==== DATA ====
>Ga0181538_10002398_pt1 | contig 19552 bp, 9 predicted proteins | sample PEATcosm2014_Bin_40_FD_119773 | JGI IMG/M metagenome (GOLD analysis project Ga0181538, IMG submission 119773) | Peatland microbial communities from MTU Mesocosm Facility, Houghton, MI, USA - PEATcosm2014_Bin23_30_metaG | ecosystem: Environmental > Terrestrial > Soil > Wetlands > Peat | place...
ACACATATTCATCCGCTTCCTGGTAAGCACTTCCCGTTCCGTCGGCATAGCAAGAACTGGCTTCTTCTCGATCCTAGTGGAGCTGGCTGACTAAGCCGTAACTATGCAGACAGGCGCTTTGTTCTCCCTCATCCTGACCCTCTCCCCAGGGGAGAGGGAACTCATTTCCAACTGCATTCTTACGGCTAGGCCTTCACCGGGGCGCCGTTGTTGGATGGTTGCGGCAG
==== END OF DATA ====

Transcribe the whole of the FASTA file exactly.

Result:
>Ga0181538_10002398_pt1 | contig 19552 bp, 9 predicted proteins | sample PEATcosm2014_Bin_40_FD_119773 | JGI IMG/M metagenome (GOLD analysis project Ga0181538, IMG submission 119773) | Peatland microbial communities from MTU Mesocosm Facility, Houghton, MI, USA - PEATcosm2014_Bin23_30_metaG | ecosystem: Environmental > Terrestrial > Soil > Wetlands > Peat | place...
ACACATATTCATCCGCTTCCTGGTAAGCACTTCCCGTTCCGTCGGCATAGCAAGAACTGGCTTCTTCTCGATCCTAGTGGAGCTGGCTGACTAAGCCGTAACTATGCAGACAGGCGCTTTGTTCTCCCTCATCCTGACCCTCTCCCCAGGGGAGAGGGAACTCATTTCCAACTGCATTCTTACGGCTAGGCCTTCACCGGGGCGCCGTTGTTGGATGGTTGCGGCAG